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Would it be even better game design if I got to where I am in just 10 hours? Its not exactly that cut and dry but other then that I agree with you, I hate the fact that buffed minion walls, gas, and aura stacks at each crystal is the only way to win. I also hate the RNG and think it should be fixed and I absolutely loved DD vanilla. That being said, I kinda do like the fact that even 2100 hours later, there is still room for improvement. I do want a game that has the potential to keep me busy for a long time but yes, I don't want to farm lab assault for 4-5 hours just to get one piece of ultimate that sucks.


Fine. If you can do that to my reasoning, then I can do it to yours.

So the game design would be even better in your eyes if it took you 105,000 hours, then? Think of the $/hr value!

It's not about HOW long it takes. It's about WHY it takes that long. DunDef takes a long time to get somewhere for all the wrong reasons. It's a lot easier to increase game length by slowing down progress instead of designing content.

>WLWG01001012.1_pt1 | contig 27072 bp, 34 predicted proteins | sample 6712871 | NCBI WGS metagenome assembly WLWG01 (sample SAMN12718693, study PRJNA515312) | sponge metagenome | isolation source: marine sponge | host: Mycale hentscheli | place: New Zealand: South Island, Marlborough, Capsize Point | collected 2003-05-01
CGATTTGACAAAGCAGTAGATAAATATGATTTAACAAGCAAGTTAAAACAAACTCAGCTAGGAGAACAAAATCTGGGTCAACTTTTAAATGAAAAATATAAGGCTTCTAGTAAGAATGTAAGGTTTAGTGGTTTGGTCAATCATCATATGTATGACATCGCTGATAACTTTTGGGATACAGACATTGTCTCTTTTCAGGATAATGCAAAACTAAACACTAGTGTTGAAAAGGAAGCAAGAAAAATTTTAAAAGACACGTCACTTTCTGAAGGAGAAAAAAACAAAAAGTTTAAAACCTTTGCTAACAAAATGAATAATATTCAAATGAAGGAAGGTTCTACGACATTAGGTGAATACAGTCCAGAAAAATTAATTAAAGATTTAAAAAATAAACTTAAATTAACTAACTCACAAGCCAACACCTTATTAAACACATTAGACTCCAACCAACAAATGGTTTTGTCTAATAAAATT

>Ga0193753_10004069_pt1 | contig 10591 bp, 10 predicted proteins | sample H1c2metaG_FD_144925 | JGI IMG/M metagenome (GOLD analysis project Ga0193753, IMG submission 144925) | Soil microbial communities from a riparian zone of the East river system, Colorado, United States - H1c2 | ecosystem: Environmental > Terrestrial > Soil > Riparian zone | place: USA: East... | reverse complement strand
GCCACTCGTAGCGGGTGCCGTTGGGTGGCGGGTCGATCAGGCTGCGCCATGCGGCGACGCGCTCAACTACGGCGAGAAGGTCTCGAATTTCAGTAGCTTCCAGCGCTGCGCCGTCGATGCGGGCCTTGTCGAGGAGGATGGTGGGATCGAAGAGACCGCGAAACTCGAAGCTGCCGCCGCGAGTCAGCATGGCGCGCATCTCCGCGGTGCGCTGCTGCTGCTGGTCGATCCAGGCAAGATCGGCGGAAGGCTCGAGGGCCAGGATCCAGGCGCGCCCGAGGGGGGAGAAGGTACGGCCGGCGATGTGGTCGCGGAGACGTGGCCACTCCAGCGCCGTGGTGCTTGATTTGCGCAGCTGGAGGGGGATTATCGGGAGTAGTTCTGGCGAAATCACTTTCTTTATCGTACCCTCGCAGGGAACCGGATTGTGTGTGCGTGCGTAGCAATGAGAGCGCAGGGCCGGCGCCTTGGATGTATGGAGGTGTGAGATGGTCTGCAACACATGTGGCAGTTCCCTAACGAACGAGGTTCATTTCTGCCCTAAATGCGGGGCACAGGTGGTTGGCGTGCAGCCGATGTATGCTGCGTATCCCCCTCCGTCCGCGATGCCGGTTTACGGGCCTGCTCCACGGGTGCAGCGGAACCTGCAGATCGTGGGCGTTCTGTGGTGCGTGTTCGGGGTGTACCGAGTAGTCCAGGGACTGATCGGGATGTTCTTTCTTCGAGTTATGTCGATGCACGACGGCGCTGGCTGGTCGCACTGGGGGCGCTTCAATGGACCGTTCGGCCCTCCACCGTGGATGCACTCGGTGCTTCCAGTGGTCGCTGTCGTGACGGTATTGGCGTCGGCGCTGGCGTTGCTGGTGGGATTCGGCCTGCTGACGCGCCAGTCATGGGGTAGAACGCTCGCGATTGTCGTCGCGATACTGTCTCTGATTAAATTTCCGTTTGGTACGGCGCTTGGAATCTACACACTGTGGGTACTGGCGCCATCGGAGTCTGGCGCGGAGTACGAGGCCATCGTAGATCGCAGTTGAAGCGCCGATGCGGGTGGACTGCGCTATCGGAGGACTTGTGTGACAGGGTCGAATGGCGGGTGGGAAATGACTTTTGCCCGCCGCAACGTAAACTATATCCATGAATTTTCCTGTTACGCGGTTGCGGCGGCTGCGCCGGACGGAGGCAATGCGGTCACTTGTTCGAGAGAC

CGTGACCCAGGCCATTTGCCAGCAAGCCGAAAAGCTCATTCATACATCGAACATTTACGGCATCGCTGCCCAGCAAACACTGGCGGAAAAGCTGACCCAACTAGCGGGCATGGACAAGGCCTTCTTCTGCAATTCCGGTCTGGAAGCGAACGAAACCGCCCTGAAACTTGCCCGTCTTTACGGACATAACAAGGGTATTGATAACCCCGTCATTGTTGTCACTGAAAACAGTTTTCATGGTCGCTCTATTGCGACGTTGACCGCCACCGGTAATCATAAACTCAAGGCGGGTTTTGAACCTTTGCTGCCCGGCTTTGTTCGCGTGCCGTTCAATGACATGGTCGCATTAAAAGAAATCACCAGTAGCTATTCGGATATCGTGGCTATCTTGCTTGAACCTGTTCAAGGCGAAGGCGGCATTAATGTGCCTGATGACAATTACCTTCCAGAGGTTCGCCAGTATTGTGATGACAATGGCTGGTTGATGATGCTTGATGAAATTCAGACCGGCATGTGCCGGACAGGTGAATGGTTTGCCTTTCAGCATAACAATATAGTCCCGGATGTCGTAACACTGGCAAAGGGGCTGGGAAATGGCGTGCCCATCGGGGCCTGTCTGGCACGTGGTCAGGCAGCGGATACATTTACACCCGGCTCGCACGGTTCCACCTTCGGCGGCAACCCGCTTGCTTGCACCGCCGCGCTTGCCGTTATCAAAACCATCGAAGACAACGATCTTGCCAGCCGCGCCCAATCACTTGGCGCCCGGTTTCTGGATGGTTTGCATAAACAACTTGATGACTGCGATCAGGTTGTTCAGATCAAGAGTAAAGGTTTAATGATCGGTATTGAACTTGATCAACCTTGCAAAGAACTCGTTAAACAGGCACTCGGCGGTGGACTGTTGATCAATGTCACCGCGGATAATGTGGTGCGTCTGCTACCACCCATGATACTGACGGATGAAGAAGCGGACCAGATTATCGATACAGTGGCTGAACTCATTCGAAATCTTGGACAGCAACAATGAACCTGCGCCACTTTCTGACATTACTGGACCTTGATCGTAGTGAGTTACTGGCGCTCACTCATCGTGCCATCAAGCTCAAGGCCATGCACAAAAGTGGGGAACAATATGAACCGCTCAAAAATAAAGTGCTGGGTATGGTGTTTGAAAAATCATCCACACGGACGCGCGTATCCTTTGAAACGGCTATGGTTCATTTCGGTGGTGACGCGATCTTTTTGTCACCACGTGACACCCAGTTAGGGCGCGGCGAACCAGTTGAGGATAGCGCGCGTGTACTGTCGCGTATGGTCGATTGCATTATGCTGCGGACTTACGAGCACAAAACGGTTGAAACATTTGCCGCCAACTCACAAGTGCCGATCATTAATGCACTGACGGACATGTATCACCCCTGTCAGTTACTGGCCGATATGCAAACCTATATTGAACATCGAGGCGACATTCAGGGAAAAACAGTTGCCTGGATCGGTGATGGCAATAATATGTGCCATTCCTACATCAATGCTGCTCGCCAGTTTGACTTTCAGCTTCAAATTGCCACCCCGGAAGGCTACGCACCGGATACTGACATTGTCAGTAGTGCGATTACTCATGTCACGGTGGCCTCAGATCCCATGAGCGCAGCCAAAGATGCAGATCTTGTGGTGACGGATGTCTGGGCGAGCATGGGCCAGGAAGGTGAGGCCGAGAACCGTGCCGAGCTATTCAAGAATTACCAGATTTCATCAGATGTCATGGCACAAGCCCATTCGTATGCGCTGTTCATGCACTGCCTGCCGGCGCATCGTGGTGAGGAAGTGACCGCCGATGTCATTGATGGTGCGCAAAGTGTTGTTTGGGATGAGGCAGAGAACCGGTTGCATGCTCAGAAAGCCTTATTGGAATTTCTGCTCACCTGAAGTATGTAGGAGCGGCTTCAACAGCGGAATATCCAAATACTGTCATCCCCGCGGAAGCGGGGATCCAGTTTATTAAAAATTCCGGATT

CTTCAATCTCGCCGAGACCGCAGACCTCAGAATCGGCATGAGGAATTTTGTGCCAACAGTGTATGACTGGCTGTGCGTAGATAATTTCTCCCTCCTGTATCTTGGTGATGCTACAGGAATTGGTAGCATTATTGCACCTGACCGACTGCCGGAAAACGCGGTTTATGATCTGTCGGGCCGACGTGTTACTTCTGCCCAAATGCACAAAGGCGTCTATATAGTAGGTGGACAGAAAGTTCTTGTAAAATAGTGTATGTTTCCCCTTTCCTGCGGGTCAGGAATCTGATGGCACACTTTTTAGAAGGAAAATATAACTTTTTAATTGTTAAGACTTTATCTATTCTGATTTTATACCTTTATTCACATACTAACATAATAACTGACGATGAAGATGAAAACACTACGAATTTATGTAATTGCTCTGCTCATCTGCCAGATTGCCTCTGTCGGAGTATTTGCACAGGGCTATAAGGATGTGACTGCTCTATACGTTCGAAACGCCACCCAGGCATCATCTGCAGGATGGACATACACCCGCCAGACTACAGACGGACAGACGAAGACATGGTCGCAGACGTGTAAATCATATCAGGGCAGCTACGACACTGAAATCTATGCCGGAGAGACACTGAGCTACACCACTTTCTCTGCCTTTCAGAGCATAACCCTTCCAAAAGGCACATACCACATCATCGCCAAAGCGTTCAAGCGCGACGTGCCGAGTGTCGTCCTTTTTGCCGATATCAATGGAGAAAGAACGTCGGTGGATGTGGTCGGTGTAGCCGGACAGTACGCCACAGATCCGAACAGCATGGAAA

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This open letter is spot on. Every issue I had with the original game is covered, with the exception of the horribly done, and often infuriating, steam integration. Nothing like losing progress in NMHC crystalline dimension on the 3rd map or later, or being disconnected after 10+ waves of survival, thanks to a brief steam disconnect.

Nightmare mode certainly had its own charm, but I think it pales in comparison to the charm of the base game. My fondest memories of DD are all from Insane mode, pre-Eternia Shards.

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Steam integration in itself is a blessing, a key reason the game was so engrossing, and something the second game is thankfully getting. The issue you described was with the game relying on a constant online connection to Steam's matchmaking servers (and how a blip of your connection going out, even for a second, would cause your Ranked game to end. Even when you're playing solo.) From everything they have said with regards to the subject, this won't be an issue in the second game.

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Good call on the Steam issues, guys.

I NEVER played in online games unless my friends had sworn to join me. You just couldn't play online in the hopes that someone would come play, because you never knew when Steam would come along and disconnect you FROM YOURSELF.

More things a new developer needs to learn, and hopefully it catches on.